The city of Delhi evokes several emotions. These emotions sweep through the bustling, delicious-smelling lanes of Chandni Chowk to the well-paved, glittering areas of Hauz Khas; from the nefariousness that grips the corners of east Delhi to the settlements that thrive along the Yamuna in the north. Delhi is a complicated place, a mix of several characters. However, a fabric common to the entirety of Delhi is the history and heritage shared by every part of the city.
As the centre of northern India, Delhi has been a major attraction for every foreign invader. Due to its location, it encapsulates a rich cultural heritage, clearly evident from the splendid monuments it houses. From Humayun’s tomb and Jama Masjid to the Red Fort and the Purana Qila, stories of bygone eras lie frozen in the walls of these monuments, found in every corner of the capital. Given Delhi’s significance, most of its history has been studied and documented. However, there are still several heritage sites that remain relatively unheard of.
Some of these monuments can be found in R.K. Puram, an affluent area in south-west Delhi. Known as Ram Krishna Puram, this area was part of the region that encompassed five out of the 11 historic cities of Delhi. With proximity to Hauz Khas and Safdarjung, the area houses several medieval-era colonies and monuments. Known for its educational institutes and government residences, R.K. Puram is also home to monuments such as the Wazirpur tombs, Bijri Khan’s tomb, the Munda Gumbad, etc. These sites, and more, will be explored in an exciting heritage walk on July 13, organised by Sahapedia through its outreach programme ‘India Heritage Walks’.
The walk begins at Bijri Khan’s tomb.
Tombs built in the medieval-Islamic style are some of the most commonly found constructions in India. All across the subcontinent, we find magnificent examples of monumental funerary structures, erected in memory of the departed. In fact, the earliest monumental Islamic tomb on Indian soil was erected in Delhi by IItumish, the third ruler of the Mamluk dynasty. Bijri Khan’s tomb, however, is from the Lodi era. Believed to be more than 600 years old, it houses four tombs that historians attribute to nobles in the Lodi court—Bijri Khan is said to be one of them. Built with red sandstone and marble, the tomb is set on a raised mound. After it lost its former glory, several people were discovered to be residing inside the ruining monument. However, given its archaeological significance, the Archaeological Survey of India (ASI) has begun work on its restoration.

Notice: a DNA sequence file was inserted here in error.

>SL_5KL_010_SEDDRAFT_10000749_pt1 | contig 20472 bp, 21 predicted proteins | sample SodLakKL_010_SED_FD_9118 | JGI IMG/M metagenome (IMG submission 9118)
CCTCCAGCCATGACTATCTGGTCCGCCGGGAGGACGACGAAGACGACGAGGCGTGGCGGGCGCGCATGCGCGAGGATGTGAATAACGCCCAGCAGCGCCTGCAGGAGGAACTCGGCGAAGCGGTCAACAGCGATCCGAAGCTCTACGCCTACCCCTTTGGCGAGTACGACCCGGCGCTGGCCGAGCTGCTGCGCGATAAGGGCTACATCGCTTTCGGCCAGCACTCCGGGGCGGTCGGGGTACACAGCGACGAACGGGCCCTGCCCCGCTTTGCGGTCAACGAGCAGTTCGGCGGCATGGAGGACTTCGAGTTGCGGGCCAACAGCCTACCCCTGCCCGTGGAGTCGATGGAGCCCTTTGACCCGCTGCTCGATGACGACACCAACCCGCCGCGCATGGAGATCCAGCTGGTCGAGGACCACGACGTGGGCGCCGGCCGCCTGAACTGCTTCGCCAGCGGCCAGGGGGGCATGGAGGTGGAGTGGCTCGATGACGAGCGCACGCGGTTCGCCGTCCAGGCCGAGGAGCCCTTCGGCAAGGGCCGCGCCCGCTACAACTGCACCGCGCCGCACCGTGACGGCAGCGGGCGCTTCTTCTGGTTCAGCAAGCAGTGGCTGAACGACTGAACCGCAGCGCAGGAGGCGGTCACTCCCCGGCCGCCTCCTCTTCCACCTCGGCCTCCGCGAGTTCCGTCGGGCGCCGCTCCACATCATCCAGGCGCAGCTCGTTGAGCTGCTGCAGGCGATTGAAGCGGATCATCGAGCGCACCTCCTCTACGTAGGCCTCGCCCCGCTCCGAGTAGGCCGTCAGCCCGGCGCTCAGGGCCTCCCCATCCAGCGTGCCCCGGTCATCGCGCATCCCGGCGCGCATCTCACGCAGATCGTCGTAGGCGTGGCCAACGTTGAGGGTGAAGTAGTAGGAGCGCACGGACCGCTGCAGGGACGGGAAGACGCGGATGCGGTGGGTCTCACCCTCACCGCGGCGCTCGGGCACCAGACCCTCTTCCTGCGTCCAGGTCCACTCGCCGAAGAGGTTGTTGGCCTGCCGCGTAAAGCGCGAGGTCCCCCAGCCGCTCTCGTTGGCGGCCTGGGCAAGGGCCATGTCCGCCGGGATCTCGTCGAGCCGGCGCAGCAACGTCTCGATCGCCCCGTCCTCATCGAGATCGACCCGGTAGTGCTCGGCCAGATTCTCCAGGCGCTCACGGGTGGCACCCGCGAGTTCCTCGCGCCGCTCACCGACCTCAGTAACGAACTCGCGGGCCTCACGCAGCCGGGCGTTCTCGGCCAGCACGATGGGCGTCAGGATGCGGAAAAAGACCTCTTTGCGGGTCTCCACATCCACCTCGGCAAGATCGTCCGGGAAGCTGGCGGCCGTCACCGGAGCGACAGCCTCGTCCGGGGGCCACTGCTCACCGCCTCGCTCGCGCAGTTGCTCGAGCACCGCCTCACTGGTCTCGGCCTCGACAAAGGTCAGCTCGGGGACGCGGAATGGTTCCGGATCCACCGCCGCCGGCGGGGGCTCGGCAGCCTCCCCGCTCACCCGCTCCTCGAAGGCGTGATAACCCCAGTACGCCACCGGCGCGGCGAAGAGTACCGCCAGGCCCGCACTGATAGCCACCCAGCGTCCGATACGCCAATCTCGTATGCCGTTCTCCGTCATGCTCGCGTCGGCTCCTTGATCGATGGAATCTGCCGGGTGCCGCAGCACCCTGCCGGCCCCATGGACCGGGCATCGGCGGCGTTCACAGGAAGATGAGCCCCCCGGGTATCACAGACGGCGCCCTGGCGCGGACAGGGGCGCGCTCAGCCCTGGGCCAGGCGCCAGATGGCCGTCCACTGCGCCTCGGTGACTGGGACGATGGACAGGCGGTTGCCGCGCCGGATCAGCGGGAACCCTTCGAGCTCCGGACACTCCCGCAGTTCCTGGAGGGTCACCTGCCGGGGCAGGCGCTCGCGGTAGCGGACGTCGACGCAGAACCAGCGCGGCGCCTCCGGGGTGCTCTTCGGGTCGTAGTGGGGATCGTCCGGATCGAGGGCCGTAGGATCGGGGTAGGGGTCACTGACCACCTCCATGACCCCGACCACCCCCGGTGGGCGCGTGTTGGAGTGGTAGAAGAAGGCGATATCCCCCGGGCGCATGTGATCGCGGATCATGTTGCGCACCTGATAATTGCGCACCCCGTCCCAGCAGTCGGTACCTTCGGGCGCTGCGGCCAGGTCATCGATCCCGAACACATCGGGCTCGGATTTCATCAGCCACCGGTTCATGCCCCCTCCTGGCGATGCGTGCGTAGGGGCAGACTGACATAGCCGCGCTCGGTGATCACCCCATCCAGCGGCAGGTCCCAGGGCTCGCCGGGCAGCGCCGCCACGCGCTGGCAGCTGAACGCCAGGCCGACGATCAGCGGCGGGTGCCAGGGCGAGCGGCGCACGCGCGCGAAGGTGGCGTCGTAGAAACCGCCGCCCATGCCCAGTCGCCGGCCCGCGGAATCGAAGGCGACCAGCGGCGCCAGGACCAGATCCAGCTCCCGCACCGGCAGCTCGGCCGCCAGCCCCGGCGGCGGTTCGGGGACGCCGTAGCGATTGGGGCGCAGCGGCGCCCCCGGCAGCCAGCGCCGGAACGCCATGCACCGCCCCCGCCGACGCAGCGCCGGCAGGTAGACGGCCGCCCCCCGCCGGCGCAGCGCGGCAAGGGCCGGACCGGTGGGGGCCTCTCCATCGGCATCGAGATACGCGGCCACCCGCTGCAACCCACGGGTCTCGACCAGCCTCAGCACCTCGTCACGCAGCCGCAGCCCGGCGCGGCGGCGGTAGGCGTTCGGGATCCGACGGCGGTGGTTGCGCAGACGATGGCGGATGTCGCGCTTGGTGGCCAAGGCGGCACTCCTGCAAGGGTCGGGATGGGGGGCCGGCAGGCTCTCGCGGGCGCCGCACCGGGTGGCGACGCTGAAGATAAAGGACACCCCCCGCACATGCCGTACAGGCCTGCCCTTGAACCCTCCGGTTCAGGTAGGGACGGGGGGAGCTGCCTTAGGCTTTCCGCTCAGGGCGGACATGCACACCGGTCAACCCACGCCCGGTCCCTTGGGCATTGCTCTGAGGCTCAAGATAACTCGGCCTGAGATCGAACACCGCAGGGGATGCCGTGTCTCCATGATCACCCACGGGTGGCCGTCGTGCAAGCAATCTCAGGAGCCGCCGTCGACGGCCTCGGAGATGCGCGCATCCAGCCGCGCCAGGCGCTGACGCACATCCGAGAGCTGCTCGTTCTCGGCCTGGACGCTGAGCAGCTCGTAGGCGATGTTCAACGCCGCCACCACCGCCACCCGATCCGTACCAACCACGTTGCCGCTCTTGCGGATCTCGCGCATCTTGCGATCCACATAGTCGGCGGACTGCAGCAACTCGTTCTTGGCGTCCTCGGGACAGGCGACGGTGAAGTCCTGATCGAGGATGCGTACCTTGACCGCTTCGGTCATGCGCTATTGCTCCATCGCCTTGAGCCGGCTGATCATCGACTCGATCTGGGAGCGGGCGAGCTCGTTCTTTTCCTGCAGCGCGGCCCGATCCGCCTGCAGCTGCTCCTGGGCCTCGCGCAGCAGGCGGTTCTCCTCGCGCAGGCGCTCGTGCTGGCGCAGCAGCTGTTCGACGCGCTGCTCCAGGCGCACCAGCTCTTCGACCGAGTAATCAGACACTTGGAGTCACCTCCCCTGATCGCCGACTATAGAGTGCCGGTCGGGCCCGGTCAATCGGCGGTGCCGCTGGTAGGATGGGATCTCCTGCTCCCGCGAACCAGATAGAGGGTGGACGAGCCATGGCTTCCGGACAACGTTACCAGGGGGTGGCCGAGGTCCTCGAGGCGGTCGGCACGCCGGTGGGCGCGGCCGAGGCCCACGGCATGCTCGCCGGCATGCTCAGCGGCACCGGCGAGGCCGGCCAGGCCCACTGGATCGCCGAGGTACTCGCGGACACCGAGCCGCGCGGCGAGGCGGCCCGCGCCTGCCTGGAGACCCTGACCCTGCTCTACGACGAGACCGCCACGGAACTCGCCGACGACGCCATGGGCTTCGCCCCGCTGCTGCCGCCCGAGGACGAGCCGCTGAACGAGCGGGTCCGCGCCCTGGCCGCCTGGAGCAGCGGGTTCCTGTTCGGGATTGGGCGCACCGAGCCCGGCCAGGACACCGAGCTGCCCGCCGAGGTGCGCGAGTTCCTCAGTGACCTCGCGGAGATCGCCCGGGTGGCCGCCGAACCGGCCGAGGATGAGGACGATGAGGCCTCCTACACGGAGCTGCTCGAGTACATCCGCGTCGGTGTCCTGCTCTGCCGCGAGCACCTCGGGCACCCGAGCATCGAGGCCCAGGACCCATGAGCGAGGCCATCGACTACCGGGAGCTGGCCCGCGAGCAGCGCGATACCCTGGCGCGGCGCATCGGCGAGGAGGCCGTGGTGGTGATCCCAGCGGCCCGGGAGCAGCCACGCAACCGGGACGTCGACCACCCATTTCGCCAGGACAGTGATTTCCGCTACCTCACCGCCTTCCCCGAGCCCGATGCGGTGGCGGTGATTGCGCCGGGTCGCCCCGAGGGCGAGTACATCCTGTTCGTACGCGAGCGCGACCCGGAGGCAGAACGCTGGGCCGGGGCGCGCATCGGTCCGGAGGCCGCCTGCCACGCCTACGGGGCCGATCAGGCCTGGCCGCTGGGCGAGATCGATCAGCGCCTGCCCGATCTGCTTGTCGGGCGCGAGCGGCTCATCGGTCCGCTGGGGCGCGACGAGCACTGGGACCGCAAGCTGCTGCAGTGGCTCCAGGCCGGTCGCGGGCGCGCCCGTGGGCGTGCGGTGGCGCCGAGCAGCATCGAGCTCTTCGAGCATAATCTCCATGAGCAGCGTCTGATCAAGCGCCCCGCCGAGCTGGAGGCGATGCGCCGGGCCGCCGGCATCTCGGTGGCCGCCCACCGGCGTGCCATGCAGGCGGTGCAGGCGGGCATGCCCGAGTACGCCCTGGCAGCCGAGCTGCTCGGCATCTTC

The Wazirpur complex consists of several monuments from the Lodi era (AD 1451–1526). Located amidst thick green foliage, it consists of five tombs. However, the identity of its occupants is still a mystery. All the tombs have similar architecture, consisting of square chambers with ornamentation on top.
The complex also has two ‘wall mosques’ or mihrabs that indicate the qibla or direction one should face while praying. These are covered in exquisitely designed patterns, a testament to the local craftsmanship of that era. The complex also has a well, referred to as the baoli. A series of steps lead the way down to the now-empty water tank. The peaceful environs of the complex makes you think of a time when life thrived there.
It is these stories that will be discussed during the walk. With a special focus on architecture, its influences and significance in the modern era, this heritage walk through Delhi’s R.K. Puram will shed light on these lesser-known sites and the importance of documenting them. Delhi’s history is a complicated puzzle, and each piece is important to its narrative.
The walk will be led by Vidhi Gandhi. She is a former history student from Jesus and Mary College and was the president of its Art and Architecture Society. Passionate about history, heritage and storytelling she has led walks for several organisations and was a volunteer at the National Museum.
Come explore the undocumented heritage of Delhi’s R.K. Puram, one monument at a time.
This guided tour is free.
For more information about this walk, click here.
To find out more on Delhi’s history and heritage on Sahapedia, click here.
Feature Image courtesy Vidhi Gandhi.